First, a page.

The Greville tiara is a magnificent piece, left to the Queen Mother in 1942 by the Hon. Mrs Greville. It became one of her favourites, and she wore it often during her lifetime.
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Now the large diadem is seen on Camilla, Duchess of Cornwall, as it is one of three loaned to her by the Queen.
The piece came in to the Royal Family after Mrs Greville died with no children in 1942, and her jewellery collection was left to the Queen Mother.
She had been a close friend of both Queen Mary and Queen Elizabeth, the Queen Mother, throughout her life. The Queen Mother even spent her honeymoon in Mrs Greville’s stately home, Polesden Lacey.
Her Majesty then inherited all of Mrs Greville’s jewellery herself when her mother died in 2002, but she has never worn the Greville tiara in public.
Instead, it is closely associated with the Duchess of Cornwall, who was given it on longterm loan after her marriage to Prince Charles in 2005.
A diamond and platinum design, this was made in Paris in 1921 by Lucien Hirtz, chief designer for Boucheron at the time.
Mrs Greville had an older Boucheron tiara from her collection broken up and used the diamonds from this.
Extremely intricate, the honeycomb portions each have pavé-set diamonds, with round-set diamonds within.
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The millegrain setting – where the metal looks like tiny grains – is a design trick used to make the stones appear even more sparkly.
The Queen Mother did make some alterations to the piece. When she received it, there were no raised sections, and instead rows of five graduated diamonds were situated between the honeycombs at the top of the tiara, giving the piece a more kokoshnik-like shape. Some of the original diamond settings can be seen on each side of the tiara.
In 1953, the Queen Mother asked Cartier to reconfigure the five diamond sections right at the top centre.
The original diamonds were shifted from a graduated line to a more triangular shape. Five diamonds were then added to the piece – four round brilliants, taken from a dismantled brooch, and a single marquise diamond seen at the tiara’s apex.
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The original millegrain technique was not replicated, meaning the additions can be picked out on close inspection.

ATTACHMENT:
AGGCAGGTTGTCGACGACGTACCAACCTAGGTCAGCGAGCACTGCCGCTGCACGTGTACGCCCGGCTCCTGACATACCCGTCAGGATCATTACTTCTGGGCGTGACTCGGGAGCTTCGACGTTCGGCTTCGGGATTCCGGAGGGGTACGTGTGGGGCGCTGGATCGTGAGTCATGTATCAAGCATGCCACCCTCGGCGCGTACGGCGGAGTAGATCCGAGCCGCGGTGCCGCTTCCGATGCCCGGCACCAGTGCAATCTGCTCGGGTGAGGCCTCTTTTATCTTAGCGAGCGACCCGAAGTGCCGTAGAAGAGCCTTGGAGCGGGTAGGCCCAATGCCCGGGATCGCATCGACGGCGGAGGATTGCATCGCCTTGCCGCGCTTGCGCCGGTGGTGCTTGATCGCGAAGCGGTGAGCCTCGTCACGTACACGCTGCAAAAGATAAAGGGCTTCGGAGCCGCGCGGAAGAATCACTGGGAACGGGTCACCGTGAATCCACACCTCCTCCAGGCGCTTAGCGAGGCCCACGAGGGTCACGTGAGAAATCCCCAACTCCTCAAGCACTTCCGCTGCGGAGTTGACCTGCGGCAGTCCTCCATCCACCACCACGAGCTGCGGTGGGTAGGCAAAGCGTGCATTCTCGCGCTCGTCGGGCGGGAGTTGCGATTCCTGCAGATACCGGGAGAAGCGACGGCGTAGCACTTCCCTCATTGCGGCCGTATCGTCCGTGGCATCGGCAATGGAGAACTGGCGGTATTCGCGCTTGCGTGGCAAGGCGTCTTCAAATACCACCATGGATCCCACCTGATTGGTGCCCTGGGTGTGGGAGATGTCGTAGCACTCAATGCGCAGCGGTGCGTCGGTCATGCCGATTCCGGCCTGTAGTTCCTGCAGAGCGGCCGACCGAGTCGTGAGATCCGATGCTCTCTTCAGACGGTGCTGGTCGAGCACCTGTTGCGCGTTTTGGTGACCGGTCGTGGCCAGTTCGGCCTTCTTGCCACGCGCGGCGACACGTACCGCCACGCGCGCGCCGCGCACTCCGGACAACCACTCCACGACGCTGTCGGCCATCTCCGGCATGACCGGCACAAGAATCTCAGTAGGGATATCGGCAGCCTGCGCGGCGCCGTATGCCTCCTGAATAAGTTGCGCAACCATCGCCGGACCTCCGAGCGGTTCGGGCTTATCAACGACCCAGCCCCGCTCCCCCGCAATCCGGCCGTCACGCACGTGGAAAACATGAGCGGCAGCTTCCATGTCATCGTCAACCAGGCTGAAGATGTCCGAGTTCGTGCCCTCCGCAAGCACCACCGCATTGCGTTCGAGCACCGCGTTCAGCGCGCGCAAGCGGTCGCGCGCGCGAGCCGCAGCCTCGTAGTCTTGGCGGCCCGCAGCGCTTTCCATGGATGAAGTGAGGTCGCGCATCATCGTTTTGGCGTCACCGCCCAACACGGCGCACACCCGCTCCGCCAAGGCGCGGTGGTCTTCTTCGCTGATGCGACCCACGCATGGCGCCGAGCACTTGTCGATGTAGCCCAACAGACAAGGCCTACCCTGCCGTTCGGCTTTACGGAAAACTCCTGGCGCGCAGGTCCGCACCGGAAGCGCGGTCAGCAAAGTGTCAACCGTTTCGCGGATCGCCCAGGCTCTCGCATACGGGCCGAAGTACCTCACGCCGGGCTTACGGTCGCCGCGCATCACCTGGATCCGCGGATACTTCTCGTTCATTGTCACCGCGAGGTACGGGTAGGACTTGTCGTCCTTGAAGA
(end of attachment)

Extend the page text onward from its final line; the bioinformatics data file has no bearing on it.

Alexandra Michell, Gemologist Prestige Pawnbrokers of Channel 4’s Posh Pawn, said of the Greville tiara: “This exceptional diadem was created by Boucheron, the Parisian luxury jewellery house in 1921 and it is no surprise that it became one of The Queen Mother’s favourite pieces.
“Camilla is often seen wearing the piece to important occasions and it is reported to be one of her favourite pieces to wear albeit it remains in the Royal collection and is on ‘long term loan’ to the Duchess. Interestingly, Camilla’s grandmother, Sonia Keppel, was Dame Margaret Greville’s goddaughter.
“A difficult piece to put a value but set in platinum with its numerous stunning diamonds and given the fact it is a Boucheron piece, I would estimate it to be in the region of £2 – 3 million.”
How many tiaras are there in the royal collection?
There are dozens of priceless tiaras owned by the Queen and other members of the Royal Family. Many of the British aristocracy also own tiaras, wearing them at state banquets and on wedding days.
As well as tiaras currently in existence, there are a couple which have been dismantled to make other diadems. This includes The Surrey Fringe and The Nizam of Hyderabad.
Some tiaras have formed part of iconic moments in the history of the Royal Family. The Cartier Halo for instance, was worn by Kate Middleton on her wedding day to Prince William in 2011.
Similarly, the Queen Mary Diamond Bandeau was admired around the world thanks to it being the choice of Meghan Markle for her wedding to Prince Harry in 2018.
And it is the Lover’s Knot that is most often seen today, as it is a favourite of the Duchess of Cambridge. It was closely associated with Diana, Princess of Wales during her marriage to Prince Charles, so holds special significance for Kate.
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